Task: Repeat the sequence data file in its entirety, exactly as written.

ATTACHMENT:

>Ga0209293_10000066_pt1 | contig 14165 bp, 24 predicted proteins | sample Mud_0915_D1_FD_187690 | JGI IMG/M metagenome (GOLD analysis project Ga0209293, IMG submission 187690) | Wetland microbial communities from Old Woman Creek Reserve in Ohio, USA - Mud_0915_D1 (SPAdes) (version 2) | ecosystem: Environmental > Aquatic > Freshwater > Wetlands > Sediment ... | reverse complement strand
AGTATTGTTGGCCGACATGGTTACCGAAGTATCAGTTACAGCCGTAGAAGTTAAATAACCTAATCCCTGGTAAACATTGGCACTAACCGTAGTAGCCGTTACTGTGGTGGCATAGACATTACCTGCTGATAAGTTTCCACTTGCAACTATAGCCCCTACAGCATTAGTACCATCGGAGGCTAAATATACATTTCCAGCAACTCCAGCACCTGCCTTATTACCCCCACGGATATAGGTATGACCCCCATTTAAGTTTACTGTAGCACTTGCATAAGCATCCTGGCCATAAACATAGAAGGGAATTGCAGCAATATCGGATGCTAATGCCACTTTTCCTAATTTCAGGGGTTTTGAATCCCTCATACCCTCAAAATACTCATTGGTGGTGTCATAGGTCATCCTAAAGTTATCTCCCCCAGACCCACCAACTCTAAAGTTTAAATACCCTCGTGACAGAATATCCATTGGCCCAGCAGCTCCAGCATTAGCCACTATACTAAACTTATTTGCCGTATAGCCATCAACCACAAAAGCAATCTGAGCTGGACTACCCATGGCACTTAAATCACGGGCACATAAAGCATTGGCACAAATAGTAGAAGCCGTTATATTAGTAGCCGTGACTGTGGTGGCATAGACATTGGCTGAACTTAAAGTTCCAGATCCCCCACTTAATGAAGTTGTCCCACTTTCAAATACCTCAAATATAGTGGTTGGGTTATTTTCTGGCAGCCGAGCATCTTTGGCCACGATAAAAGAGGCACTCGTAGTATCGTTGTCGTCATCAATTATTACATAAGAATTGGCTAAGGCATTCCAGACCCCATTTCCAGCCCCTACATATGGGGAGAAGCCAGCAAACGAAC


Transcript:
>Ga0209293_10000066_pt1 | contig 14165 bp, 24 predicted proteins | sample Mud_0915_D1_FD_187690 | JGI IMG/M metagenome (GOLD analysis project Ga0209293, IMG submission 187690) | Wetland microbial communities from Old Woman Creek Reserve in Ohio, USA - Mud_0915_D1 (SPAdes) (version 2) | ecosystem: Environmental > Aquatic > Freshwater > Wetlands > Sediment ... | reverse complement strand
AGTATTGTTGGCCGACATGGTTACCGAAGTATCAGTTACAGCCGTAGAAGTTAAATAACCTAATCCCTGGTAAACATTGGCACTAACCGTAGTAGCCGTTACTGTGGTGGCATAGACATTACCTGCTGATAAGTTTCCACTTGCAACTATAGCCCCTACAGCATTAGTACCATCGGAGGCTAAATATACATTTCCAGCAACTCCAGCACCTGCCTTATTACCCCCACGGATATAGGTATGACCCCCATTTAAGTTTACTGTAGCACTTGCATAAGCATCCTGGCCATAAACATAGAAGGGAATTGCAGCAATATCGGATGCTAATGCCACTTTTCCTAATTTCAGGGGTTTTGAATCCCTCATACCCTCAAAATACTCATTGGTGGTGTCATAGGTCATCCTAAAGTTATCTCCCCCAGACCCACCAACTCTAAAGTTTAAATACCCTCGTGACAGAATATCCATTGGCCCAGCAGCTCCAGCATTAGCCACTATACTAAACTTATTTGCCGTATAGCCATCAACCACAAAAGCAATCTGAGCTGGACTACCCATGGCACTTAAATCACGGGCACATAAAGCATTGGCACAAATAGTAGAAGCCGTTATATTAGTAGCCGTGACTGTGGTGGCATAGACATTGGCTGAACTTAAAGTTCCAGATCCCCCACTTAATGAAGTTGTCCCACTTTCAAATACCTCAAATATAGTGGTTGGGTTATTTTCTGGCAGCCGAGCATCTTTGGCCACGATAAAAGAGGCACTCGTAGTATCGTTGTCGTCATCAATTATTACATAAGAATTGGCTAAGGCATTCCAGACCCCATTTCCAGCCCCTACATATGGGGAGAAGCCAGCAAACGAAC